Then the angel showed me the river of the water of life, as clear as crystal, flowing from the throne of God and of the Lamb down the middle of the great street of the city. On each side of the river stood the tree of life, bearing twelve crops of fruit, yielding its fruit every month. And the leaves of the tree are for the healing of the nations (Revelation 22:1-2).

So then, God says, “Make this valley full of ditches.”  In anticipation of a God-movement in our city, let me suggest a few ditches.

First ditch:  unity in the church

It’s a tired verse, but I hope it isn’t worn out:

I [Jesus] pray … for those who will believe in me through their [the disciples’] message, that all of them may be one, Father, just as you are in me and I am in you. May they also be in us so that the world may believe that you have sent me. (John 17:20-21).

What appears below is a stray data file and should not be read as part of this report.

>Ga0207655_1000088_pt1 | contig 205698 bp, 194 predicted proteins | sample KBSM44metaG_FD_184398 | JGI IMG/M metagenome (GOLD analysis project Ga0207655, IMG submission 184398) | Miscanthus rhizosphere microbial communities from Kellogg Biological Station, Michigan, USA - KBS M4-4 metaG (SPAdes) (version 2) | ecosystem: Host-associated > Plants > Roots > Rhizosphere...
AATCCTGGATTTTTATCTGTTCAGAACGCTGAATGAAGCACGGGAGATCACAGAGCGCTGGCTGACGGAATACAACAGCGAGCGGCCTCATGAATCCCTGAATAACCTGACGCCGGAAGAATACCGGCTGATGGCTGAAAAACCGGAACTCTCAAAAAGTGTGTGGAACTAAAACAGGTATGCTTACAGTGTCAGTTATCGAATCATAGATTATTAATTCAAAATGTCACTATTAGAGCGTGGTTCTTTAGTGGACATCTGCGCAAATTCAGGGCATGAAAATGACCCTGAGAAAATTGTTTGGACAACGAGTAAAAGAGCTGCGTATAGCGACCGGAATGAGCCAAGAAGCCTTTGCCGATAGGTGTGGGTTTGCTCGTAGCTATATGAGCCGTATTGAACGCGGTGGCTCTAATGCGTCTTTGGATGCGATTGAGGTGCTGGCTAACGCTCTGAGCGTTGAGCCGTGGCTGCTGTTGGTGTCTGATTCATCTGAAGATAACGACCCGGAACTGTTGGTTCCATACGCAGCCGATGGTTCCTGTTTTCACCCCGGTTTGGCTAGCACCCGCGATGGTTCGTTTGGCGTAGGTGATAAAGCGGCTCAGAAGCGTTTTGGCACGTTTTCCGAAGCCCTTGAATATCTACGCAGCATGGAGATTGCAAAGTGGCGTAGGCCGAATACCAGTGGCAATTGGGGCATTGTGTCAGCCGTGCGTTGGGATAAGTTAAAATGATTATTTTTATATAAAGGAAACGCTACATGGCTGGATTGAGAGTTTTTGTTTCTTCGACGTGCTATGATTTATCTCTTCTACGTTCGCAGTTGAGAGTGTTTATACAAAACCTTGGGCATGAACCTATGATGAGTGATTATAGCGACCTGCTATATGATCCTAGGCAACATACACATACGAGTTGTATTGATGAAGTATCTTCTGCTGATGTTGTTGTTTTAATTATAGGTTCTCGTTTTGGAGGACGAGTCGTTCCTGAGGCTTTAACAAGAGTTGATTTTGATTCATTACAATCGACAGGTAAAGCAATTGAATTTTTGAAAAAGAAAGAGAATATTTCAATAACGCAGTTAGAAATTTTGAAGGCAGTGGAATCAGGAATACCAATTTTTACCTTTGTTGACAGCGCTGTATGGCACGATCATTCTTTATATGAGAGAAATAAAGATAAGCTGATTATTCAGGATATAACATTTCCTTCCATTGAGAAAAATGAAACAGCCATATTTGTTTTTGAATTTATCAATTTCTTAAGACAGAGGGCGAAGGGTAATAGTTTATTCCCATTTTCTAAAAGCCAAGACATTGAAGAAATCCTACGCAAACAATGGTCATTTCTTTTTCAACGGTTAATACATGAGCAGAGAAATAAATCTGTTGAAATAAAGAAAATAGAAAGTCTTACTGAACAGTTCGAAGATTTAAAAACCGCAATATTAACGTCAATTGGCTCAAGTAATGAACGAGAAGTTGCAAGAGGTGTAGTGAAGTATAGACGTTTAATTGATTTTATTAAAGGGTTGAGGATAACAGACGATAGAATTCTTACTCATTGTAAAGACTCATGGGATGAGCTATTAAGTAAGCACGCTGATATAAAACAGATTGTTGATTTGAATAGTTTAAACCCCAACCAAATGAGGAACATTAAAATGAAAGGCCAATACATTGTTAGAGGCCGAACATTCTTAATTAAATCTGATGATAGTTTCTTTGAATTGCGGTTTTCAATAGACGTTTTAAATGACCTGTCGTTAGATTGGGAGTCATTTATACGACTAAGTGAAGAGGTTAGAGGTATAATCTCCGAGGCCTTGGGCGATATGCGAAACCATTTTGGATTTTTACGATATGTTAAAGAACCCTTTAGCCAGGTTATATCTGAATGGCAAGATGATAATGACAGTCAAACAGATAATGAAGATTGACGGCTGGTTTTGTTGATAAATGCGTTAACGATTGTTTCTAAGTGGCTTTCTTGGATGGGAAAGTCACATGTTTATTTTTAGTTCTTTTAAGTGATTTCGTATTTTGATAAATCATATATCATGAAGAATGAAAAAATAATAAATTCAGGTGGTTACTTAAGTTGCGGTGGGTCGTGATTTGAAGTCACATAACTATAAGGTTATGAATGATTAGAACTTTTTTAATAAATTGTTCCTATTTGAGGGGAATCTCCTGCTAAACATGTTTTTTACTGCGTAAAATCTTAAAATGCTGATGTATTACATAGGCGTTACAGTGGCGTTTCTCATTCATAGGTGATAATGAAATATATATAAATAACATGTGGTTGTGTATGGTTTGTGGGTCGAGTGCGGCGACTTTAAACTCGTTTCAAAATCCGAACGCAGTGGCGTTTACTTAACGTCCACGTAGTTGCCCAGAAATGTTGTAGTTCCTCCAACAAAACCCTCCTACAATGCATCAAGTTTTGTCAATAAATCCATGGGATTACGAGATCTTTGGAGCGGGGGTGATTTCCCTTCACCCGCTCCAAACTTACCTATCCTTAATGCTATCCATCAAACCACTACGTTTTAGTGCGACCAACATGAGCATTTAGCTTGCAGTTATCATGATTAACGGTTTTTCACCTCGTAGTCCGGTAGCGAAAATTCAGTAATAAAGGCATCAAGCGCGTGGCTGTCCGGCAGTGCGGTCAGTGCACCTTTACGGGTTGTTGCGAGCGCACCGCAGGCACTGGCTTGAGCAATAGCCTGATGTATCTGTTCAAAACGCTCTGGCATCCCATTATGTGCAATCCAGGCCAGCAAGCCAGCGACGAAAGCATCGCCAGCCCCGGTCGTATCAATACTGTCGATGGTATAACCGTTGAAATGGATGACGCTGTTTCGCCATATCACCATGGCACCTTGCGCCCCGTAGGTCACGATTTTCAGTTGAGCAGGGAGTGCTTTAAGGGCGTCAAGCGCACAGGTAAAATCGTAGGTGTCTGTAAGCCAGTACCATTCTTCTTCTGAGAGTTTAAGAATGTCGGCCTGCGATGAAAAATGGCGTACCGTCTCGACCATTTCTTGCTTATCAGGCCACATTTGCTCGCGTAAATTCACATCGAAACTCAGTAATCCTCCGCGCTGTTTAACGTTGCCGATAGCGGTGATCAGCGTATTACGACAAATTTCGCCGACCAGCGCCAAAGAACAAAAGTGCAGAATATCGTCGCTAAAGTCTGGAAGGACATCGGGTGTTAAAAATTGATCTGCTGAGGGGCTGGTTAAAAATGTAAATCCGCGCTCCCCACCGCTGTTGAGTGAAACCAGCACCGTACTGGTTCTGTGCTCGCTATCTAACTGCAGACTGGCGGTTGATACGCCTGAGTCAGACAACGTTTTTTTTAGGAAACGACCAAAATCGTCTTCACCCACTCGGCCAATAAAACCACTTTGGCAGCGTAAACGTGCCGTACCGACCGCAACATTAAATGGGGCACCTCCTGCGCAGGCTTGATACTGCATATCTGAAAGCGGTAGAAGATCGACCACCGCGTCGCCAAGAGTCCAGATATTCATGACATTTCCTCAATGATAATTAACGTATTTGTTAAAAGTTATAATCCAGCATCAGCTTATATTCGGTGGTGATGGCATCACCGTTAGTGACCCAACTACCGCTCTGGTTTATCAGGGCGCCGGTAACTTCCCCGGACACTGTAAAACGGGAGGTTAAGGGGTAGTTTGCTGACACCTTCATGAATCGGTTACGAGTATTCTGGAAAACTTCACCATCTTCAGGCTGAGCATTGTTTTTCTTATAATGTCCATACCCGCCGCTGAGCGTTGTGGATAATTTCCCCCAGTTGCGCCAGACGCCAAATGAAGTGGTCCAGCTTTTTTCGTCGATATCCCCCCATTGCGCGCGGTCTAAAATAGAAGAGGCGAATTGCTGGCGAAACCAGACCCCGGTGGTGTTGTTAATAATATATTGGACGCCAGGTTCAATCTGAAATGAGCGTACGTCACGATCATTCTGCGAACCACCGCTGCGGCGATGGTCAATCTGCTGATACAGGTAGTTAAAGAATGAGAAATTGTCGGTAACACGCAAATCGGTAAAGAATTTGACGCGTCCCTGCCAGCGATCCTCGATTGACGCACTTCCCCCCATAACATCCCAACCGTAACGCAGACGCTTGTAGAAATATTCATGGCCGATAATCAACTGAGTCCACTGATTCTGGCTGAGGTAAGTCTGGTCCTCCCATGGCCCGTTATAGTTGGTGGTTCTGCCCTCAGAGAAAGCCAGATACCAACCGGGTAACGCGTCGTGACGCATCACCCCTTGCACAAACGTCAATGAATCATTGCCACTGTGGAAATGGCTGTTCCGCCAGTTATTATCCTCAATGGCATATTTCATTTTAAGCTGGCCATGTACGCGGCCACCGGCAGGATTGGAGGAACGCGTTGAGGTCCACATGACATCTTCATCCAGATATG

The context of this passage, of course, is Jesus’ lengthy prayer for his disciples and the his mission through them.  A centerpiece of that prayer is his appeal for unity, because if we are going to anything significant for God’s kingdom, we have to it together.  And if the world is going to believe that Jesus Christ is God’s Son, they’ve got to see it in us.  How can Christ-followers love non-Christ-followers if Christ-followers aren’t even loving one another?

Furthermore, we’ve mistakenly viewed the commands in the New Testament as God’s personal expectations for each of us individually.  And they are.  But they’re so much more.  Our English translations don’t bring this out, but nearly every command in the New Testament is in the plural:  “You together …”  Take the armor of God, for instance, in Ephesians 6:10-13: